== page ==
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Facebook Home Reviews: For Facebook Fans Only, Addictive, Too Simple
Dieter Bohn of The Verge details the two main components of Home:
Facebook Home essentially consists of two parts. The first is Facebook Home proper (henceforth "Home"), which replaces your homescreen and your lockscreen with Facebook's News Feed and app launcher. The second is a major update to Facebook Messenger which lets you receive and reply to texts no matter which app you're using.Bohn mentions that the Chat Head feature, which overlays Facebook Messenger chats over any app a user may use, was a highlight.
The difference in immediacy and convenience is huge. What Facebook has figured out is that people usually have messaging conversations with somebody for a little while, but are doing other things on their phone while they do it. Being able to reply without losing your sense of place is incredibly convenient.Walt Mossberg of AllThingsDigital thought that the two-pronged set-up was simple to use.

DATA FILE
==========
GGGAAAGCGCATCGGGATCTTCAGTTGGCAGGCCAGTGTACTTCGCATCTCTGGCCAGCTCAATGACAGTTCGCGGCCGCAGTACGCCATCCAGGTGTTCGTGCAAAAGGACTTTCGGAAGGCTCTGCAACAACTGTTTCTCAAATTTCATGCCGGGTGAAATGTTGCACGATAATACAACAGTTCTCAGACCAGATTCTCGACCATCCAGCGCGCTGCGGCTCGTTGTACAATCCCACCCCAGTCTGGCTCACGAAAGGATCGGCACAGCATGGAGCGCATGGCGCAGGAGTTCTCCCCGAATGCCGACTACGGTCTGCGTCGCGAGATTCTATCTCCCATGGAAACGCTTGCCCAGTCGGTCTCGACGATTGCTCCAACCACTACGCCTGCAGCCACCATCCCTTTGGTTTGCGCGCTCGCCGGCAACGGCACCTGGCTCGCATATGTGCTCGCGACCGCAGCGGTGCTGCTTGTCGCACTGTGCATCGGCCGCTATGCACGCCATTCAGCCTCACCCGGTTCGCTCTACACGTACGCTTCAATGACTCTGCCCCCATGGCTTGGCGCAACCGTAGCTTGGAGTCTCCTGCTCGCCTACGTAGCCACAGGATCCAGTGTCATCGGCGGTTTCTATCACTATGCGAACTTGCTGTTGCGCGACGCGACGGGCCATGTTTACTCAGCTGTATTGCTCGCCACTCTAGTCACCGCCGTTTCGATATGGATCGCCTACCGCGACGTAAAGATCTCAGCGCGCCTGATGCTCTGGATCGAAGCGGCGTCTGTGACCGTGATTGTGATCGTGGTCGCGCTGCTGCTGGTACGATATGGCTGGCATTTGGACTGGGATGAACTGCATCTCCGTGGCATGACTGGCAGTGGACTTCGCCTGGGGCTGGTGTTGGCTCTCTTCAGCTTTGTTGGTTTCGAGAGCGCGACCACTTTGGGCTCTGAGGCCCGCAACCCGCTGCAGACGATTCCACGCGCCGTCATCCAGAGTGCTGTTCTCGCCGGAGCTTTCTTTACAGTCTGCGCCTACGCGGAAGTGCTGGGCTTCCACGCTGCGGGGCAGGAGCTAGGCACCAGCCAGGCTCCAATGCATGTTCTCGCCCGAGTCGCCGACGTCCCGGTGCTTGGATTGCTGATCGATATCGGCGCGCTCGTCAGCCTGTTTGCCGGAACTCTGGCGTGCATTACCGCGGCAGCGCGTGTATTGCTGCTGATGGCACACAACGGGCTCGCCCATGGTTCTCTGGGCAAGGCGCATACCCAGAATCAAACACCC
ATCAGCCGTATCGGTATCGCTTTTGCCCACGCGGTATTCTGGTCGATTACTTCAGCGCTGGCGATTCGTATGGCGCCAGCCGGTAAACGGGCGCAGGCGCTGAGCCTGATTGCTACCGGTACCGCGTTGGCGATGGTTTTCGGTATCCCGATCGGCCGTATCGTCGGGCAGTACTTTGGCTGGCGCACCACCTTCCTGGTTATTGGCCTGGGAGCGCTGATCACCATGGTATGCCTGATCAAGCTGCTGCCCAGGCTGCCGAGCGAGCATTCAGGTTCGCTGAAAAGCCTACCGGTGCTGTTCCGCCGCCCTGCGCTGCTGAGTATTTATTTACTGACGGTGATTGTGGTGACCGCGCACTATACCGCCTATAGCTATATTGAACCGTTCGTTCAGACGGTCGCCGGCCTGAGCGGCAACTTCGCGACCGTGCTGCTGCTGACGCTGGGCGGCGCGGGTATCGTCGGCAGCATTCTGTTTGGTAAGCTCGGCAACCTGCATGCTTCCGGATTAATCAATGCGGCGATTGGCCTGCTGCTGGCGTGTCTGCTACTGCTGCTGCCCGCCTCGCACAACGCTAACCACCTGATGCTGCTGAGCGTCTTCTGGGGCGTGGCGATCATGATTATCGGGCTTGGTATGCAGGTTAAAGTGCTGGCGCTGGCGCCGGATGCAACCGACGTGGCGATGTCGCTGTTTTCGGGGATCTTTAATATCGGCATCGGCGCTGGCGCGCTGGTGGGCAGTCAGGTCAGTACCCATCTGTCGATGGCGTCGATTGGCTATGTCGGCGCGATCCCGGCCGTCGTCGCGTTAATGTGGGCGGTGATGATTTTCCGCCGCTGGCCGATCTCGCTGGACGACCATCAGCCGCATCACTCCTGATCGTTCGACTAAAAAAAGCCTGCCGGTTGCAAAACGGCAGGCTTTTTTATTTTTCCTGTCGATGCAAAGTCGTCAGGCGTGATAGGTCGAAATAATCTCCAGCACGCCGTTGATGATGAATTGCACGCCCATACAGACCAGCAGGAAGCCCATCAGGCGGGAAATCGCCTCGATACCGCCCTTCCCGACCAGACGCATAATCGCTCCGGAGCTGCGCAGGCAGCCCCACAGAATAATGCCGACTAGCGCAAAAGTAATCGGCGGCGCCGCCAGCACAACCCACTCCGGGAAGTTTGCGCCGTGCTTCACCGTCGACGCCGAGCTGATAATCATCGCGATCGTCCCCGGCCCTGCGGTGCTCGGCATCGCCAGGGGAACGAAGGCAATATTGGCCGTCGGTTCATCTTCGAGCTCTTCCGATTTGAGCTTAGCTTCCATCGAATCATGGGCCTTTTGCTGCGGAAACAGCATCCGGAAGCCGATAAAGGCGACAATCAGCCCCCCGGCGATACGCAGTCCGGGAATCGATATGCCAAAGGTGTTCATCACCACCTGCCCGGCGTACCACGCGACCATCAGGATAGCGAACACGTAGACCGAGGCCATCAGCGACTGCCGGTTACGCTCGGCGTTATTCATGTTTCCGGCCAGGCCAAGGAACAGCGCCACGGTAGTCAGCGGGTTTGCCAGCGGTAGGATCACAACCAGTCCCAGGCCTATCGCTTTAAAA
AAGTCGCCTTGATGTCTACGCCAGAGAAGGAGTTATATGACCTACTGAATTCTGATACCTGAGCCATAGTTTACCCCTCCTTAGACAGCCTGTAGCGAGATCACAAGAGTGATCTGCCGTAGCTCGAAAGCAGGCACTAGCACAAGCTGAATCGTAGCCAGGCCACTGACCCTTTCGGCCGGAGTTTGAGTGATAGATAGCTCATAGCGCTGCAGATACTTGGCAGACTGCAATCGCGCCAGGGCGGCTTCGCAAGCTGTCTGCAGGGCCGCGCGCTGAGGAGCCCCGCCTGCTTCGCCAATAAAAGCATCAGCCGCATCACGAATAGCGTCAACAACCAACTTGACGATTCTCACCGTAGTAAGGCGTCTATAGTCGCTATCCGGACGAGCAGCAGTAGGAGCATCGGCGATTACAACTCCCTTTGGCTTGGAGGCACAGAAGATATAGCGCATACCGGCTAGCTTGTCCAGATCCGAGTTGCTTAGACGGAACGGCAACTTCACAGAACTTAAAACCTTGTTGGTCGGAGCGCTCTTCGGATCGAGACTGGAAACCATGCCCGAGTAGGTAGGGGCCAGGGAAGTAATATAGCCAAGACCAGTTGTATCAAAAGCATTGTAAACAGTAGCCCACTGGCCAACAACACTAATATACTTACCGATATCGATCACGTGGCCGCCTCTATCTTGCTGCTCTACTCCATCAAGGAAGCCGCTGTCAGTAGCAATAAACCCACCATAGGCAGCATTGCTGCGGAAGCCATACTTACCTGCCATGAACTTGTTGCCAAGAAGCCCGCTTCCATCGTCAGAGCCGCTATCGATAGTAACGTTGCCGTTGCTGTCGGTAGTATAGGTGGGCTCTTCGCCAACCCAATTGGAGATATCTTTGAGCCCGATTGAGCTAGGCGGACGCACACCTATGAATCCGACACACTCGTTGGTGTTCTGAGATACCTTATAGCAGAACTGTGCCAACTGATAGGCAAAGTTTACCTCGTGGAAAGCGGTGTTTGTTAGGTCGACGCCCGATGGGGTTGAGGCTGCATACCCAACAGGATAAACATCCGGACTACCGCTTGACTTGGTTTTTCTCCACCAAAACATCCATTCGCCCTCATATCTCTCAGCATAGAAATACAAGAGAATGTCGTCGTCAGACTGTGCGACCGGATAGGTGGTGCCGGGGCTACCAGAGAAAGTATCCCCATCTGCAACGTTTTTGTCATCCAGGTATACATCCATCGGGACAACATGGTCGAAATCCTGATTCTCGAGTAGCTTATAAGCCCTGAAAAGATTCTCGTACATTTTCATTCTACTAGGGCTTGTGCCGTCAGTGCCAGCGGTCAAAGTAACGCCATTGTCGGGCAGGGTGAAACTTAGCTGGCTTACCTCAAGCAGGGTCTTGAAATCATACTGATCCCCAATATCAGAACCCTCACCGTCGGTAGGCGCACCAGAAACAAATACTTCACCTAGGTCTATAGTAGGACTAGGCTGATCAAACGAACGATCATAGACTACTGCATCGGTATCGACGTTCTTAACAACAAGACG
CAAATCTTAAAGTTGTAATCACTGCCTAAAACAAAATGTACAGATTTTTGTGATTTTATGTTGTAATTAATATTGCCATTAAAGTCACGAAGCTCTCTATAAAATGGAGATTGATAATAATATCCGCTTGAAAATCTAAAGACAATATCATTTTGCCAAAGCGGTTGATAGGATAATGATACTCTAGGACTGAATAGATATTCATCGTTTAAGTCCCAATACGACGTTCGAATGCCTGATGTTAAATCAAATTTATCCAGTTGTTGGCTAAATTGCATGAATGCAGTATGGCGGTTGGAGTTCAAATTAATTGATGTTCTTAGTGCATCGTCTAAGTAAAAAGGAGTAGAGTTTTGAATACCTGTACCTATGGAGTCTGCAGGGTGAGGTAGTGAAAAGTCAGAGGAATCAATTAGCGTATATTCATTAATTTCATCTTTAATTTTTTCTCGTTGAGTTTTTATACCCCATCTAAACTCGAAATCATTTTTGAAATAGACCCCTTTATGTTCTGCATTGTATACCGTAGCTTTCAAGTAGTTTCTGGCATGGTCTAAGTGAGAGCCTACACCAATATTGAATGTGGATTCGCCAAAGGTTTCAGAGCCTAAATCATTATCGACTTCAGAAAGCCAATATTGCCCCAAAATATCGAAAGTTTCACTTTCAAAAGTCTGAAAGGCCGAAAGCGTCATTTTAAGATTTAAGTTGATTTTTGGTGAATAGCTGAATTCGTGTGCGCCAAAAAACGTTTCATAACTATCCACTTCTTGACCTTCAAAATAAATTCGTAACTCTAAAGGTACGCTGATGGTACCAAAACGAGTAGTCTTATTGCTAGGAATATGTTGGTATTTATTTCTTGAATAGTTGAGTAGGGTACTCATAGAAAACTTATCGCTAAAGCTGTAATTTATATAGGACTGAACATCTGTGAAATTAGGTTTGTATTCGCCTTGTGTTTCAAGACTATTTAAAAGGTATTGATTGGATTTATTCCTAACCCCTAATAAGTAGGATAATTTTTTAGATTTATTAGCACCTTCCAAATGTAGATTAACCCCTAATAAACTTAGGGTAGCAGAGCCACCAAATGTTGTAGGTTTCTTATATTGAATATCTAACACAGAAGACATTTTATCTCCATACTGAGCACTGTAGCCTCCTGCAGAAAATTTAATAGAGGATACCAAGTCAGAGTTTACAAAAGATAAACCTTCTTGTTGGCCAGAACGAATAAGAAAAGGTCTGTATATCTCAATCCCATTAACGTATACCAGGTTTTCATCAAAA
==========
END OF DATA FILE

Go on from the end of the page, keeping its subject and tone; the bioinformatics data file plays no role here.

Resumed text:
I found Facebook Home to be easy to use, elegantly designed and addictive. Although I’m a regular Facebook user, I found that, with Home, I paid more attention than ever to my news feed, Liked items more often and used Facebook’s Messenger service more often. So, if you are a big Facebook fan, Facebook Home can be a big win.Although The Verge says that Home's simplicity also hurts it as it lacks key Android features like Widgets and Folders. They also mention that although Home has its own version of notifications, most apps do not support it and default to Android's notification pane. Both Bohn and Mossberg conclude that although Home is simple-to-use and addictive, only Facebook fans should take notice as it lacks key features for most smartphone users.
Facebook CEO Mark Zuckerberg previously said that bringing Home to iOS would not be as easy as it was on Android because Android is "open" and Facebook would have to go through Apple and its existing relationship with the company while they don't have to go through Google for Home.
Facebook Home will be available to download for select Android devices (Samsung Galaxy SIII, HTC One X, HTC One X+ and Samsung Galaxy Note II) on April 12th for free. HTC and AT&T will also be offering the HTC First, a $100 smartphone that will have Home preloaded.